I'm dealing with the same from my mum. She's still her but gets nasty and cries at everything. Has your mum improved at all over the years? The brain supposedly repairs itself but I haven't seen a huge amount of improvement in my mum. It's hard to deal with the anger and nastiness when you're the one doing everything for them
I also care for a mother with a brain injury. She sustained this injury when she was run over in 1984. Since then I have always been involved in her care in some way (I was 18 at the time) and my involvement has stepped up since my dad died 2 years ago.
While my mam does not get hostile, she has limited comprehension of the world around her and can do very little for herself although to the outside world she looks ok and intact. She becomes focused on certain subjects, can be morbid and insular, her friends rarely visit now. She gets anxious and upset about the smallest things and blows things out of all proportion - my sister and I regularly deal with various meltdowns. People don't understand as she looks ok.
I have my own family although my children are just about gone now, I am still managing to work full-time, my sister and I share caring. However I often feel resentful that my precious time off work has to be spent away from my family and then I feel so guilty. My mam was a lovely caring lady who would have done anything for me. I don't think she has any quality of life. I struggle with the impact this situation has on my own children and I try to protect them as much as possible.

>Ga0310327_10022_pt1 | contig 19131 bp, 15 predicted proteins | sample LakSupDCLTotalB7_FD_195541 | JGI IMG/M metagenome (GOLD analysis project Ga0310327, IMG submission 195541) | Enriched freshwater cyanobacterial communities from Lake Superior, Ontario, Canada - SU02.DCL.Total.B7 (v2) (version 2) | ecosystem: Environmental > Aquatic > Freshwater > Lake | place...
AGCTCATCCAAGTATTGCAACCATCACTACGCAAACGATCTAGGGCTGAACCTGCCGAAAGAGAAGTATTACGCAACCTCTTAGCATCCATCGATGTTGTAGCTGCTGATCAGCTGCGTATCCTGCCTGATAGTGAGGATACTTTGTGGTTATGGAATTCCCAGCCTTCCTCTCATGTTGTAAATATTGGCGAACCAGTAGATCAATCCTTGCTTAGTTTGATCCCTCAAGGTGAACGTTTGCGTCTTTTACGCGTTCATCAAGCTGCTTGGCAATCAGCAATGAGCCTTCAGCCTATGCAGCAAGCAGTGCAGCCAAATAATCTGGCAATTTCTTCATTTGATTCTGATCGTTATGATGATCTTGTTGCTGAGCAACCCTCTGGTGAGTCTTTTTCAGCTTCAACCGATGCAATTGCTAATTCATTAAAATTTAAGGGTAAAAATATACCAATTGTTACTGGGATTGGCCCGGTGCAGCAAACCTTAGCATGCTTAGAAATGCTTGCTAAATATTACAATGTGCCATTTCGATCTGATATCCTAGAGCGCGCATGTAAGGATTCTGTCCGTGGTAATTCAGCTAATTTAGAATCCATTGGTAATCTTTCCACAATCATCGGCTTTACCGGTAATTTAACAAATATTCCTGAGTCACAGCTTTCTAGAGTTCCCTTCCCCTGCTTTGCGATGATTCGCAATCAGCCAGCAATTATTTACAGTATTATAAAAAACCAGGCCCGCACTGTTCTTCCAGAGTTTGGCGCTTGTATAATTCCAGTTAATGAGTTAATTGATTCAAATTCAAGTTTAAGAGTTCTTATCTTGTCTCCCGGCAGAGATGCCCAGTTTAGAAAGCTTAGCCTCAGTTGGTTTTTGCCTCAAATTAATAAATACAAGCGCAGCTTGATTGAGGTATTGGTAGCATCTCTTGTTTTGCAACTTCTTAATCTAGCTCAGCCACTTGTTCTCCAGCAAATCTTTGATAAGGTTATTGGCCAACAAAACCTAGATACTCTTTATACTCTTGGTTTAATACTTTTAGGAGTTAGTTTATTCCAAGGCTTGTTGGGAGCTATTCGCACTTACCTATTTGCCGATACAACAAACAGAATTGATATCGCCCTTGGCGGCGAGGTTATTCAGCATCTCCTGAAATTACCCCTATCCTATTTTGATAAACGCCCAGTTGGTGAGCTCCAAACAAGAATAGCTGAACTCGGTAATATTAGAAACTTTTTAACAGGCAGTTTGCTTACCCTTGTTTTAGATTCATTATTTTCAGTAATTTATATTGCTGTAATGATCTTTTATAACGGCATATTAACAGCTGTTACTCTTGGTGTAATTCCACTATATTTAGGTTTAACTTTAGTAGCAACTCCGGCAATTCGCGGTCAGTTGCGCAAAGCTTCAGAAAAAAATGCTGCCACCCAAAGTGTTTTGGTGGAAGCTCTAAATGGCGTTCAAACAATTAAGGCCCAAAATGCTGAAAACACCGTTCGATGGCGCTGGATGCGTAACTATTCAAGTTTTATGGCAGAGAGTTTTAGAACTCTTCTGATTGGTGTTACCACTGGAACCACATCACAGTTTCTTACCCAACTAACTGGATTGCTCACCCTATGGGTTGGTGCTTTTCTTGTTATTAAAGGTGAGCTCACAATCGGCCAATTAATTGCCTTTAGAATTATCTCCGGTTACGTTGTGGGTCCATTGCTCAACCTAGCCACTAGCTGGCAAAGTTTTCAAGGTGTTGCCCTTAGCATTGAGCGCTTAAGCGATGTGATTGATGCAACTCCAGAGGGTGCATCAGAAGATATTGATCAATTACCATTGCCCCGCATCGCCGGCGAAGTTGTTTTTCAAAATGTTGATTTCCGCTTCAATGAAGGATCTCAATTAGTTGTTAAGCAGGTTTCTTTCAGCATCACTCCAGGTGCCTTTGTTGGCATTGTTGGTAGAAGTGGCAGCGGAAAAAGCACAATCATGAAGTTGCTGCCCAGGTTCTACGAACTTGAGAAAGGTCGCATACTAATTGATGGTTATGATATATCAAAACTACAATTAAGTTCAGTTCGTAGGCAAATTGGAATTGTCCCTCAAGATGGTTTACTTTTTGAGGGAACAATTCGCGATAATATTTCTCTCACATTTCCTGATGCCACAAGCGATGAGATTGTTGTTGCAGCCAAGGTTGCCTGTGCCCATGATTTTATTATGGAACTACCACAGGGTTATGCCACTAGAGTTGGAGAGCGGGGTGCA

At times this all feels really difficult and I know my mam has no insight into how this affects everyone else.
Jan, has your mum had a Needs Assessment from Social Services, and you, a Carers Assessment?
Yes - and it's been a battle. My mother is under 80 and is able to use a microwave so social services did not want to know initially. The fact that we have to cook all her meals and remind her to take things out of freezer on days we can't go had no bearing! There was difficulty obtaining recognition for the injuries resulting from her accident as she looks normal and is only in her 70's.
However we do have carers going in twice a week - from a charity providing respite for carers. This used to happen when my dad was alive and we are lucky this has continued.
Within the last few weeks we have been given 6 weeks respite per year - an absolute blessing!